Wednesday, September 28, 2011

WCW Article

FOR MANY years, Rutherford native William Carlos Williams practiced medicine and wrote poetry. It is hard to say how much one may have influenced the other, but the historical record, at least as it speaks to us in the written word, shows that it was a productive collaboration.

Fittingly, Williams' vast talents are being recognized next year, with nine other American poets, in a postage stamp collection being issued by the United States Postal Service. We can think of no more deserving recipient.

For Williams, who in his role as physician must have observed so much about the daily struggles of life and death in North Jersey, penned a uniquely American form of poetry. In essence, Williams wrote what he saw, and he saw plenty. He saw poetry in the everyday: the subtle possibilities of a red wheelbarrow in the rain, the not-so-subtle seductions of Queen Anne's lace.

Of course, Williams, also an essayist and prolific letter writer, is best known for his epic poem, "Paterson," which appeared in five separate volumes from 1946 to 1958. In 1963, the year he died, Williams' collection "Pictures From Brueghel" won the Pulitzer Prize for poetry.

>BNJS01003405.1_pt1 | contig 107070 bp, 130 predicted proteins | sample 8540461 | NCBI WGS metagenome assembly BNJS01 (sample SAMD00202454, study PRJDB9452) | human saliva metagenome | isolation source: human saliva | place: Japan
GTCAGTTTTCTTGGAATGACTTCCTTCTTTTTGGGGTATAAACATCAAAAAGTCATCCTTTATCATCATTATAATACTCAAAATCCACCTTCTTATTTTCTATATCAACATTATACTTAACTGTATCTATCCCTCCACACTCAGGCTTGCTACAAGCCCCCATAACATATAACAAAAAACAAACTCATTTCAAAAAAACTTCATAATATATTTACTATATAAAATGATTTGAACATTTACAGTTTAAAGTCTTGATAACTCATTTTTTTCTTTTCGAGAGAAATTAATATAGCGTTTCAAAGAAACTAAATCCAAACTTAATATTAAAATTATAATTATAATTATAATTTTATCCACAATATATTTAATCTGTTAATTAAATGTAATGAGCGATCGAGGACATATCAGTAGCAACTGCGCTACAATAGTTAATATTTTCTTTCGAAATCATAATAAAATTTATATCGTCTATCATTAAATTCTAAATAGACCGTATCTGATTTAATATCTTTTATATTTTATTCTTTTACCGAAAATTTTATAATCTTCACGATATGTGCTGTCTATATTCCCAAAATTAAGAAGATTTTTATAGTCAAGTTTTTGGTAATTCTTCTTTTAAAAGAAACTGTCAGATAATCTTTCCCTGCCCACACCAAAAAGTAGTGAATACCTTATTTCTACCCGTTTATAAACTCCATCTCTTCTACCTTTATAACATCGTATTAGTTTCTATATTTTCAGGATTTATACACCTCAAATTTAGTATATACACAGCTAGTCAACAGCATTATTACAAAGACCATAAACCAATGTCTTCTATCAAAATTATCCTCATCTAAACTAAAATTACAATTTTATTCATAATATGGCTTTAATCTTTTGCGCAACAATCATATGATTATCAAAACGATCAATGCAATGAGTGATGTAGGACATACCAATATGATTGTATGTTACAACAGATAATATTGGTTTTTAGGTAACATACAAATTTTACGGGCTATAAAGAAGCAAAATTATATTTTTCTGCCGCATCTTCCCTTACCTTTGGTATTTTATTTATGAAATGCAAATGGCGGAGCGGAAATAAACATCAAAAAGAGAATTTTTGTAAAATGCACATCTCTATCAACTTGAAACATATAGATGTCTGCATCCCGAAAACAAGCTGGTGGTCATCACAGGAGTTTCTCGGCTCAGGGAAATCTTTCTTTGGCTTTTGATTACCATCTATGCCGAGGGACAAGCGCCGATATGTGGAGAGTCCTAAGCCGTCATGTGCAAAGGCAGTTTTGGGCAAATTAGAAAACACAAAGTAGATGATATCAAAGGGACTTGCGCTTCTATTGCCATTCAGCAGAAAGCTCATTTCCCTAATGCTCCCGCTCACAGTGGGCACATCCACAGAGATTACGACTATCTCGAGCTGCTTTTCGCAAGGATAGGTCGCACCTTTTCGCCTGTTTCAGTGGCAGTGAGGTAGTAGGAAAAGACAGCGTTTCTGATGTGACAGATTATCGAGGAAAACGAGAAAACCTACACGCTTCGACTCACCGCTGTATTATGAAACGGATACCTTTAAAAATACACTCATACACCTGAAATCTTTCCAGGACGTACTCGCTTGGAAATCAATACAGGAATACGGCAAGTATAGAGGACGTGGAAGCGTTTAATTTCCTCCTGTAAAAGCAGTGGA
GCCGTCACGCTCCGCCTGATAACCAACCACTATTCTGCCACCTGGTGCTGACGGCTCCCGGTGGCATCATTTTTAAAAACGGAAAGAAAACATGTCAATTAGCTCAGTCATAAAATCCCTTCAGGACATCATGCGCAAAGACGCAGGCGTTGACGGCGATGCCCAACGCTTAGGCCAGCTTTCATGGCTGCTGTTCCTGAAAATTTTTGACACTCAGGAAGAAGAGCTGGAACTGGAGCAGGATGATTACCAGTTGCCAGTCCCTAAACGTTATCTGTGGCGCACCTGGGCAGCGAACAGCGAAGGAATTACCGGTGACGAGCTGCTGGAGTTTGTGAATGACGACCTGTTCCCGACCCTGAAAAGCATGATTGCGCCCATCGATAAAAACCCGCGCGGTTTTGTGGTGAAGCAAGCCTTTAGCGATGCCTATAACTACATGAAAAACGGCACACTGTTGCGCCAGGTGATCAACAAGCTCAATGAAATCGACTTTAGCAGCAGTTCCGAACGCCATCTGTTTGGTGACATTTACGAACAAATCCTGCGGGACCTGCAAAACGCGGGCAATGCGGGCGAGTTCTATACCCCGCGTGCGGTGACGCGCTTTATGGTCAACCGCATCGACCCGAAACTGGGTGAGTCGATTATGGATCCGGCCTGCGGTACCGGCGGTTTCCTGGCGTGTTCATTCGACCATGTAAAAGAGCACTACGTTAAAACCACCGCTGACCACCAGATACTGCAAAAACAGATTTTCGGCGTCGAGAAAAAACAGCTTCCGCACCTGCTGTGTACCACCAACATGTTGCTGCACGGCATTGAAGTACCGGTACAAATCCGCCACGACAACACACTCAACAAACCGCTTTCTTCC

Now, nearly 50 years after his death comes this new honor, being part of a postage stamp memoriam to be released next March. The photograph of Williams used in the collection was taken in the 1940s. Other poets honored include Elizabeth Bishop, Wallace Stevens and Sylvia Plath.

Thanks must go to photographer and historian William Neumann of Rutherford, a longtime Williams admirer, who nominated the poet for the stamp and gathered support from local legislators and literary groups. "He spoke to people directly through his poetry, and he was a tremendous letter writer, so I thought it was appropriate," Neumann told The Record.

As far as New Jersey is concerned, Williams might be fairly seen as that creative bridge between the original American poet, Walt Whitman, and the counterculture genius, Allen Ginsberg. Williams' poetry was informed by the gritty, diverse and working class people and landscapes of Paterson and beyond. Its themes are universal, its origins undeniably American.

1 comment:

Kitchen Benchtops said...

Carlos Williams is as magically observant and mimetic as a good novelist. He reproduces the details of what he sees with surprising freshness, clarity, and economy; and he sees just as extraordinarily, sometimes, the forms of this earth, the spirit moving behind the letters.